• contractual guarantee to recover amount of bid in auction; or
    • a revenue cap based on revenue asset base. 
  • System planning

    A core piece of any transmission project is to ensure that it responds to consumer demand in the most reliable and effective manner; this requires meticulous planning of the entire system.

    The planning responsibility typically falls to a...

    A core piece of any transmission project is to ensure that it responds to consumer demand in the most reliable and effective manner; this requires meticulous planning of the entire system.

    The planning responsibility typically falls to a government agency, a planning agency, or a system operator. A comprehensive plan will proactively identify transmission needs and requirements to meet demand in the most reliable, cost effective manner. The agency that creates and executes this plan must do so in an integrated fashion by looking at the entire network and sensing the demands of all actors in the industry—including generators, demand centers, and renewable energy plants.

Tools & Guidance

    • 2015
    • Victor Loksha
    • World Bank Group (WBG)

    Private Sector Participation in Electricity Transmission and Distribution

    Experiences from Brazil, Peru, The Philippines, and Turkey

    In recent decades, many countries have embarked on structural reform programs involving private sector participation (PSP) across the entire value chain of the power sector. Often as part of a broader market oriented reform program, governments have resorted to PSP in transmission and distribution (T and D) for a variety of reasons, including to: (i) offset years of underinvestment and poor operating performance under public ownership; (ii) attract considerable private investment to fill the financing gap stemming from new T and D additions amid rapidly growing demand for electricity; and (iii) raise fiscal revenues by offloading state assets. In some cases (for example, Brazil and Peru), a prolonged electricity supply crisis prompted...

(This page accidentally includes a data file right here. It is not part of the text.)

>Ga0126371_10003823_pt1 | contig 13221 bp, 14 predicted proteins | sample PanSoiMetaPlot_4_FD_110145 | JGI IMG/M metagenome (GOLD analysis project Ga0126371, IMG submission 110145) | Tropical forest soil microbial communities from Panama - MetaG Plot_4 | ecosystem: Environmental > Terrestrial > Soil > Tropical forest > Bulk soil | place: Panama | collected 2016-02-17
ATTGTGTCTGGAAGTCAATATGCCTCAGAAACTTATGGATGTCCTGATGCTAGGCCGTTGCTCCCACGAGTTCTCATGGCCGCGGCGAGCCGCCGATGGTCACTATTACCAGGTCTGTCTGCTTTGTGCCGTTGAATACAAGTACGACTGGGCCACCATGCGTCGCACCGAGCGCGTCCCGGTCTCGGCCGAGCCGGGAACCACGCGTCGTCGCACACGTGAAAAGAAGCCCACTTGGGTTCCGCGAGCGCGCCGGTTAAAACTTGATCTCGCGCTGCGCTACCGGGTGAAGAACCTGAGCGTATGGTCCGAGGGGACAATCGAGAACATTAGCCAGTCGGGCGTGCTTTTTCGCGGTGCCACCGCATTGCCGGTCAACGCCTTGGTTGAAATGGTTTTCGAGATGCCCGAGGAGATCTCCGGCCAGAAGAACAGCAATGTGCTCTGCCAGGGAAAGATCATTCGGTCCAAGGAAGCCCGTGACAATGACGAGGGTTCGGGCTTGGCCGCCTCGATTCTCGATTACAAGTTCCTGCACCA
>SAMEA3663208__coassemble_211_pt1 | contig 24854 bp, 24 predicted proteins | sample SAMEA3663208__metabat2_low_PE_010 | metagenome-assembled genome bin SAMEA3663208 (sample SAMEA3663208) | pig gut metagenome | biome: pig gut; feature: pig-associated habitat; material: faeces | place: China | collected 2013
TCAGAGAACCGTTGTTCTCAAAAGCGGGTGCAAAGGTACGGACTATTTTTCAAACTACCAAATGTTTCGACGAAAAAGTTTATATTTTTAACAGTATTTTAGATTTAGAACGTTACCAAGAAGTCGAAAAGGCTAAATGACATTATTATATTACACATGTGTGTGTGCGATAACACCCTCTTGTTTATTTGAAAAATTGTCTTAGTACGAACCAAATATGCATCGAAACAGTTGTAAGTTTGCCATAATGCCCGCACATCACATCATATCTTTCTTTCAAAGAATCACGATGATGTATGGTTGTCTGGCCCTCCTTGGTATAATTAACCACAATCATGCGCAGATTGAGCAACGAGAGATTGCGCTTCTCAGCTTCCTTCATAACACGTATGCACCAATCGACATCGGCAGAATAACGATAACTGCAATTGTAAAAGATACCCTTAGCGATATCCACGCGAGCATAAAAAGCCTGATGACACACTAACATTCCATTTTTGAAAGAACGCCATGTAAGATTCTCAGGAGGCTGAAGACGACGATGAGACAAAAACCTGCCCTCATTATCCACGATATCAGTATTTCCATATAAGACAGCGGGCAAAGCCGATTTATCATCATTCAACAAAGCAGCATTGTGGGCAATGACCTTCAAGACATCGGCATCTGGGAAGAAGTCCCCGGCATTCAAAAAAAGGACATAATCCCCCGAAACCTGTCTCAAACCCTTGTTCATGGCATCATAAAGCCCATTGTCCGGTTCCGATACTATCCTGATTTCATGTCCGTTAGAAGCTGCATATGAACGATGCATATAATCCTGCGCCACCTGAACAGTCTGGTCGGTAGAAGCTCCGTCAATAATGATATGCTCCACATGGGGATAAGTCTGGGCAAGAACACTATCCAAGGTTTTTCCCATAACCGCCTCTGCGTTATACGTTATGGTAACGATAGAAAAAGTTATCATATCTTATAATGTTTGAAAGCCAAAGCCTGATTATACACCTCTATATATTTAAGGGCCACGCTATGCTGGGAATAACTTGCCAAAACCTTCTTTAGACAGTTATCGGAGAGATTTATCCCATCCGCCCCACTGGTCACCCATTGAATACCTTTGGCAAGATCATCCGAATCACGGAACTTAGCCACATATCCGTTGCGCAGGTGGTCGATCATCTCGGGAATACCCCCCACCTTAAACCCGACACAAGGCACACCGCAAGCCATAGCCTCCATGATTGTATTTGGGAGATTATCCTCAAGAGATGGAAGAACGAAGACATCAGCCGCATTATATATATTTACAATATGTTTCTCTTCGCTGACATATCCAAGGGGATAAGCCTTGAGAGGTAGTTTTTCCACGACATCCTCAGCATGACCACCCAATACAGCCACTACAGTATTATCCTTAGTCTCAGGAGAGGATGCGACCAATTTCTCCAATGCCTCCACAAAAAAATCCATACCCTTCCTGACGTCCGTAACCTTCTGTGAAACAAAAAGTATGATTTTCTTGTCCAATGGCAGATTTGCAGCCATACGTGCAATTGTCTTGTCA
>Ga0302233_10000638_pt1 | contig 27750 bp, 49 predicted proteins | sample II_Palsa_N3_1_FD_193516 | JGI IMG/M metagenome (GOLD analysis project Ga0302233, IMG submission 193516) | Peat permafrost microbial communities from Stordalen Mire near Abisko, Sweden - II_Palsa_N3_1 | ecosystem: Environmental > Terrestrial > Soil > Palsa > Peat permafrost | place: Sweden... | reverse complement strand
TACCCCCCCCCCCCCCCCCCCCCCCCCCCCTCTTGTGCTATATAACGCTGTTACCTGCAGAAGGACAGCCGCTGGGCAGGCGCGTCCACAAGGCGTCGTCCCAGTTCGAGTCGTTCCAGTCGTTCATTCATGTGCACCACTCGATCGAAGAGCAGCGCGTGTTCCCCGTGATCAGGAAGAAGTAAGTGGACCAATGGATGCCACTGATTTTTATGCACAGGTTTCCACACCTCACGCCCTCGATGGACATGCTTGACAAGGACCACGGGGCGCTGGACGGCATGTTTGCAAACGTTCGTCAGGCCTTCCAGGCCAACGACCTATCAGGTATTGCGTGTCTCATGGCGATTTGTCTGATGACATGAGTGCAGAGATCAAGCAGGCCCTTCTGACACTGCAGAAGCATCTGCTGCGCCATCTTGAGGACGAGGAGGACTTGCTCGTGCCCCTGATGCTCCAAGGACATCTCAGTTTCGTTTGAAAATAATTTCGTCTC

• 2001
    • Asian Development Bank (ADB)

    Developing Best Practices for Promoting Private Sector Investment in Infrastructure: Power

    This five-volume set presents the findings of an ADB regional technical assistance study which developed sector-specific best practices for promoting private sector participation in key infrastructure sectors in ADB's developing member countries. The best practices cover the role of government, institutional reform, strategic planning, legal and regulatory frameworks, unbundling and competition, contractual arrangements, sources of financing, and the allocation of risk. This volume examines the optimum approaches for achieving benefits for consumers of electricity through power sector restructuring, unbundling, the introduction of competition, and privatization.  

Projects & Case Studies

    • 2014
    • International Finance Corporation (IFC)

    Handshake Issue #13: Power & PPPs

    Handshake Issue #13, Power PPPs focuses on public-private partnerships in the power sector and brings diverse expert voices together to discuss how to increase access to energy in emerging markets. Features on hydropower and renewables, alongside in-depth looks at Africa and Latin America, provide a fresh analysis of one of today's most important and rapidly evolving sectors.

Lessons & Analysis

    • 2013
    • Victor Loksha, Ashley Brown
    • World Bank Group (WBG)

    International Experience with Open Access to Power Grids

    Synthesis Report

    Reliable and affordable supply of electricity is a key driver of economic growth. In recent decades, many developing and emerging economies have embarked on efforts to enhance the efficiency of their electricity markets. The quest for efficiency often involves structural reforms such as unbundling and other measures designed to support greater competition in the power sector. Open Access (OA) to Transmission and Distribution (T&D) grids by market participants is an essential element in this reform process. The study has proceeded on two tracks: one based on empirical findings from specific country cases, and a generic one synthesizing the emerging global issues in OA. Reports for the country studies have been prepared for Brazil, Peru,...